What does this tool help you learn?

This tool helps you find out how smoking affects your chance of having a heart attack in the next 10 years. The information for this tool is based on the Framingham Heart Study. Since 1948 the Framingham Heart Study has studied the progression of heart disease and the risk factors of heart disease.

If you smoke and also have other risk factors for heart disease, your risk may be higher than this tool says it is.

This information was adapted from the National Cholesterol Education Program and National Heart, Lung, and Blood Institute, a part of the National Institutes of Health and the U.S. Department of Health and Human Services. (2004). Risk Assessment tool for estimating your 10-year risk of having a heart attack. Available online: http://hp2010.nhlbihin.net/atpiii/calculator.asp.

What does your score mean?

Your score will appear in values from 1% to 99%. If your score is Non-smoker: 2% and Smoker: 6%, it means that for your age and gender 2 out of 100 non-smokers compared with 6 out of 100 smokers will have a heart attack in the next 10 years. In this example, smokers are 3 times more likely than non-smokers to have a heart attack in the next 10 years.

What's next?

If you are concerned about your score, talk to your doctor about lowering your risk for a heart attack. Quitting smoking may be the most important step you can take to reduce your risk of heart disease. According to the World Health Organization, the risk of coronary artery disease decreases by 50% in the first year after quitting. You can start lowering your risk right away by quitting smoking.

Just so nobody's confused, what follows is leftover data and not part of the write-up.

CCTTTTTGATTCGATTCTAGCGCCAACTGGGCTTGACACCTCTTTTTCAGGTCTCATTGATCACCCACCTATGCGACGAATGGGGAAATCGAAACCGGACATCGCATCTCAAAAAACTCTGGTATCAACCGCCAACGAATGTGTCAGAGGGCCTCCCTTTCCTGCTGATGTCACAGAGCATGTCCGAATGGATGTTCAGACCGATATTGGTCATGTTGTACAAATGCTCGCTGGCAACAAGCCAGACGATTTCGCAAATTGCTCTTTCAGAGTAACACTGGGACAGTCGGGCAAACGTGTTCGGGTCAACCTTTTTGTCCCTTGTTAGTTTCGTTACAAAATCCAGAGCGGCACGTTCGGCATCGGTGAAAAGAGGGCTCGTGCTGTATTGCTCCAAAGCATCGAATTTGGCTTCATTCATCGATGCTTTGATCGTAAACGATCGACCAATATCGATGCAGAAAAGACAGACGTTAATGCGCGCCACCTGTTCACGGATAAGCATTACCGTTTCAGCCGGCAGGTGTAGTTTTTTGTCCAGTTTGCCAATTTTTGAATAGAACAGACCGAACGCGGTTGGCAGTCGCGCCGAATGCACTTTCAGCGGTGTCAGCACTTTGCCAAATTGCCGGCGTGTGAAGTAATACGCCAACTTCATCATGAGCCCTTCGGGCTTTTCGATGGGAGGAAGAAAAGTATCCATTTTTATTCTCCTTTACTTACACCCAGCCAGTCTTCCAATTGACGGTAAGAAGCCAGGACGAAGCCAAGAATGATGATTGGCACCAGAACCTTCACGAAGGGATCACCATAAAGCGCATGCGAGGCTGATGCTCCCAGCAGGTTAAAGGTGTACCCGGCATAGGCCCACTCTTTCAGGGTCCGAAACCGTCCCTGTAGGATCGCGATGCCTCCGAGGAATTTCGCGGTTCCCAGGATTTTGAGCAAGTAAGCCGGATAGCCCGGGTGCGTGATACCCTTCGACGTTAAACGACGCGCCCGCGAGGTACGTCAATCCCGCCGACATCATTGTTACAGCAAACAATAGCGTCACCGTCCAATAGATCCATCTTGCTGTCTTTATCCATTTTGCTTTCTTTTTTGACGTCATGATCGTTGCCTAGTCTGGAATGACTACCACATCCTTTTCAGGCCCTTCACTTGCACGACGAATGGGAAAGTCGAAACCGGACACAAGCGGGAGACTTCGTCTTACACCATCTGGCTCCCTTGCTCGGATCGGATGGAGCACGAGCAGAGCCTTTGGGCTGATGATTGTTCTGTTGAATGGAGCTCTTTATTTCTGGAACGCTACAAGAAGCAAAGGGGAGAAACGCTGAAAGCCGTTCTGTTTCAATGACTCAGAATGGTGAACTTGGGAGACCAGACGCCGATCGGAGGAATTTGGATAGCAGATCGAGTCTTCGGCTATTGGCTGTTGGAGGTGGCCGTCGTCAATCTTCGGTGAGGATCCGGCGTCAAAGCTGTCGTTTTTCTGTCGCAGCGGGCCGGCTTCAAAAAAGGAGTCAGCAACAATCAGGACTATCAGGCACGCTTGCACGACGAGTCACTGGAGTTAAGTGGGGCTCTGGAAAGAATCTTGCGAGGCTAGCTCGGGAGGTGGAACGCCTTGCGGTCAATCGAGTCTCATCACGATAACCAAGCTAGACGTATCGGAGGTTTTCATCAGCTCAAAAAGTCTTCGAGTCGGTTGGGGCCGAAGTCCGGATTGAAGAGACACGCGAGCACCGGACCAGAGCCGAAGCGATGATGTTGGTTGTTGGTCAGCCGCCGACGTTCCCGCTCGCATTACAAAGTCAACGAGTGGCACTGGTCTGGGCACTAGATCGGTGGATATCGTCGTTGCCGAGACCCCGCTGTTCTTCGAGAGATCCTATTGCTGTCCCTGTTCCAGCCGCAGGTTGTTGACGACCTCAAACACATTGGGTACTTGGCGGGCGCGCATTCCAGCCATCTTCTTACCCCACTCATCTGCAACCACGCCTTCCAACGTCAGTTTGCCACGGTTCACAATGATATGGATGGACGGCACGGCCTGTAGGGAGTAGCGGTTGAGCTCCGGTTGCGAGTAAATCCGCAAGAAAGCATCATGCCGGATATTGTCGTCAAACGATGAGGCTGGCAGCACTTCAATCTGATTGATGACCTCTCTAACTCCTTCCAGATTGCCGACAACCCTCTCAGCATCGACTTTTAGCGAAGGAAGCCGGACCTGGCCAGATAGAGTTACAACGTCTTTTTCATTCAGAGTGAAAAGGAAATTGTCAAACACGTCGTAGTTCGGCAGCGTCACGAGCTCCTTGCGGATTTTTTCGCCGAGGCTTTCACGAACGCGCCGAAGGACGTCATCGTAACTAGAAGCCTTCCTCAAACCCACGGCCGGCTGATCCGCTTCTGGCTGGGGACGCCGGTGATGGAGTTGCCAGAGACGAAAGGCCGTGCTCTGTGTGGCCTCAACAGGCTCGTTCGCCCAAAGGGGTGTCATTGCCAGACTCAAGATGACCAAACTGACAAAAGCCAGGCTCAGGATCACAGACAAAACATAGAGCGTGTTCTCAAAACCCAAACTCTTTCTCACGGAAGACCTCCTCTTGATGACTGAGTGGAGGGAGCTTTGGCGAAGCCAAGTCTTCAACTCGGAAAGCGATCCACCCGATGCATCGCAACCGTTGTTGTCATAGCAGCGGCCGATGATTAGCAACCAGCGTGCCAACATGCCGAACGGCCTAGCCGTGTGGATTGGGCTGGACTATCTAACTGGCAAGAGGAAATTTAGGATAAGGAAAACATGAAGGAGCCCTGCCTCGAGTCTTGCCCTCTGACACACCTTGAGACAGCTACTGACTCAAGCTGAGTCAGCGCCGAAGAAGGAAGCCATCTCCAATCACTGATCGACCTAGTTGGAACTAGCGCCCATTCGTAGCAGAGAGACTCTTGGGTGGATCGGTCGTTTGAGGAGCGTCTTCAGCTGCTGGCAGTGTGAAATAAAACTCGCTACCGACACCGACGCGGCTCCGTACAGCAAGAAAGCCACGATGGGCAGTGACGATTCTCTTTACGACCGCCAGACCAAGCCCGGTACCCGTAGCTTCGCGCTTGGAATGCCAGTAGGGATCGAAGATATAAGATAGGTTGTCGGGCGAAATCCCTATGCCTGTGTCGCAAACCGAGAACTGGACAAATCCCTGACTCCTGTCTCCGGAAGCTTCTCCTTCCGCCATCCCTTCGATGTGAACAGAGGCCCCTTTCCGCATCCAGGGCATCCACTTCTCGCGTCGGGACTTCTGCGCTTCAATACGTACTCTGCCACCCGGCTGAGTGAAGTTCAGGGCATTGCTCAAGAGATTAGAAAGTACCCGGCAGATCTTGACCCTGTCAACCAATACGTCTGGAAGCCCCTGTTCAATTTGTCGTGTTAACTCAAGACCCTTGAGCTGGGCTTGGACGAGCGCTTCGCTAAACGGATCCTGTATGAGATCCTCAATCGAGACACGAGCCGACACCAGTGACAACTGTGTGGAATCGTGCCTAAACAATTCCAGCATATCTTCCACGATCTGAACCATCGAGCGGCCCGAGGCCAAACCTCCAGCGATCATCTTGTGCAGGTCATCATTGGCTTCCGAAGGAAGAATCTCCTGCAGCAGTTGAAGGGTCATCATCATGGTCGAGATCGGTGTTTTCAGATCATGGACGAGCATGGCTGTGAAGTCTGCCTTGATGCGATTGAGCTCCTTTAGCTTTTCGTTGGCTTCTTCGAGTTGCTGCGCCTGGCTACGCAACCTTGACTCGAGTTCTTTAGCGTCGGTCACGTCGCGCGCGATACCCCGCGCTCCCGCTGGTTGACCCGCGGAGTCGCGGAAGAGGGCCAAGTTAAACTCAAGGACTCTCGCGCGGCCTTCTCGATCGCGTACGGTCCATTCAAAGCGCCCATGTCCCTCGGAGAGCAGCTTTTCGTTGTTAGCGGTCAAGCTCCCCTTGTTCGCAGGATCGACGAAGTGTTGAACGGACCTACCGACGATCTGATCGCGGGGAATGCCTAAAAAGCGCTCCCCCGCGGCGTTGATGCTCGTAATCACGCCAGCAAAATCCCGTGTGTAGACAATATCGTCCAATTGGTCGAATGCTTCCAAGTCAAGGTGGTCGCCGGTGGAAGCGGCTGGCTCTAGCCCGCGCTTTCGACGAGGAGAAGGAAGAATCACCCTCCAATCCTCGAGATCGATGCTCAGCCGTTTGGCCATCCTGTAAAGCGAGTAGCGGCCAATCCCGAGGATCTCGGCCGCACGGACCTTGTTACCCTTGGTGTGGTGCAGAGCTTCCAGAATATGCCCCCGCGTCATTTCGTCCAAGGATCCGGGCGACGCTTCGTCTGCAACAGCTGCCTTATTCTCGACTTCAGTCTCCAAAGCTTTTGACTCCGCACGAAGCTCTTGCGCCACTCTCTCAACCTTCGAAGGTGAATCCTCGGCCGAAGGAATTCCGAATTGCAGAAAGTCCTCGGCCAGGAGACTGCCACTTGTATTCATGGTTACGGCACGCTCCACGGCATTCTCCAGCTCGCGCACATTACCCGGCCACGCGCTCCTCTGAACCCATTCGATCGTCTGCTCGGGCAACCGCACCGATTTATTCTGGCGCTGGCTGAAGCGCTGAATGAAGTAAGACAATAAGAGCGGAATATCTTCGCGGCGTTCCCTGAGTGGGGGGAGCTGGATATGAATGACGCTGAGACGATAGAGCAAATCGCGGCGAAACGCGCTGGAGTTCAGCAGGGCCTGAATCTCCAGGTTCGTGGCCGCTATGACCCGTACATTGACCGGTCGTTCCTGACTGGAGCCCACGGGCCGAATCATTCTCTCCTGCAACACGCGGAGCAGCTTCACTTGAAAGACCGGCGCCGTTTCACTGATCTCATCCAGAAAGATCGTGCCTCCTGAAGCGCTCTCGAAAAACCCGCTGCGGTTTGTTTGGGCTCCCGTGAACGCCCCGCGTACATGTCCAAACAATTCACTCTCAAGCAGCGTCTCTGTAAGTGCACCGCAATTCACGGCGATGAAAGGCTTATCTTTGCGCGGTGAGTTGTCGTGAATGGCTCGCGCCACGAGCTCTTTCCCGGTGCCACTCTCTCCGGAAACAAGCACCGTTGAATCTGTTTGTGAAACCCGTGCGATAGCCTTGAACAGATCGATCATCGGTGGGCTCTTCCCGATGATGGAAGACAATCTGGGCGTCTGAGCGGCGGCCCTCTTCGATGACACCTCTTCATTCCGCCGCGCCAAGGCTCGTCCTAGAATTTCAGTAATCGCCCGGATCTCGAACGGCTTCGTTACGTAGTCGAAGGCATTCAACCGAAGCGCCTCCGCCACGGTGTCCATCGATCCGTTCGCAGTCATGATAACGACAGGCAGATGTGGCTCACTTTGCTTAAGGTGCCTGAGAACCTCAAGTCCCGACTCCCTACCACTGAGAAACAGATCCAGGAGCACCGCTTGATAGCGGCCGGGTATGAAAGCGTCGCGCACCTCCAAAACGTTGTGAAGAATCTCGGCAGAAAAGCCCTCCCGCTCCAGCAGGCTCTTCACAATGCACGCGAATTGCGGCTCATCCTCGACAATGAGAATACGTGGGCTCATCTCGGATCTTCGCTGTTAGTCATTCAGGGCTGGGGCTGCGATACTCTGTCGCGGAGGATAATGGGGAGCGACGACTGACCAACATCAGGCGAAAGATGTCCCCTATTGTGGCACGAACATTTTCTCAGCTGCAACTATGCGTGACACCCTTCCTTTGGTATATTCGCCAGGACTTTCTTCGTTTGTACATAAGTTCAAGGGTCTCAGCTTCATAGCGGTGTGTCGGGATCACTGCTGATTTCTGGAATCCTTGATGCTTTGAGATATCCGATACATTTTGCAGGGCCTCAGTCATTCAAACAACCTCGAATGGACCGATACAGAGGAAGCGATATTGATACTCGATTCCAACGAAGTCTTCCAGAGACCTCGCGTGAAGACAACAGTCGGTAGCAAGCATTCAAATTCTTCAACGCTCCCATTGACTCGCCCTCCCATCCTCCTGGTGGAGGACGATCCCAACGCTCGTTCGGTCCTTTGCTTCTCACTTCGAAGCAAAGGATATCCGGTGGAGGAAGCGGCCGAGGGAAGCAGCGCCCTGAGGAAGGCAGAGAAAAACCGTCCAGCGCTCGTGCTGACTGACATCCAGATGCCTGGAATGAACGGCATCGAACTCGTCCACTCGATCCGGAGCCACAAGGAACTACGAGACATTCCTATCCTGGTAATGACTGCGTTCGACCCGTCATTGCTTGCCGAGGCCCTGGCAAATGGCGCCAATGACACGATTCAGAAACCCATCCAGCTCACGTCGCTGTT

To learn more, see the topic Quitting Smoking.


Other Works Consulted

  • Grundy SM, et al. (2001). Executive summary of the third report of the National Cholesterol Education Program (NCEP) Expert Panel on Detection, Evaluation, and Treatment of High Blood Cholesterol in Adults (Adult Treatment Panel III). JAMA, 285(19): 2486-2497.
  • Grundy SM, et al. (2004). Implications of recent clinical trials of the National Cholesterol Education Program Adult Treatment Panel III Guidelines. Circulation, 110(2): 227-239. [Erratum in Circulation, 110(6): 763.]
  • U.S. Department of Health and Human Services (2010). A Report of the Surgeon General: How tobacco smoke causes disease: The biology and behavioral basis for smoking-attributable disease. Available online: http://www.surgeongeneral.gov/library/tobaccosmoke/report/full_report.pdf.


ByHealthwise Staff
Primary Medical Reviewer Kathleen Romito, MD - Family Medicine
Donald Sproule, MDCM, CCFP - Family Medicine
Martin J. Gabica, MD - Family Medicine
Adam Husney, MD - Family Medicine
Specialist Medical Reviewer Robert A. Kloner, MD, PhD - Cardiology

Current as ofOctober 5, 2017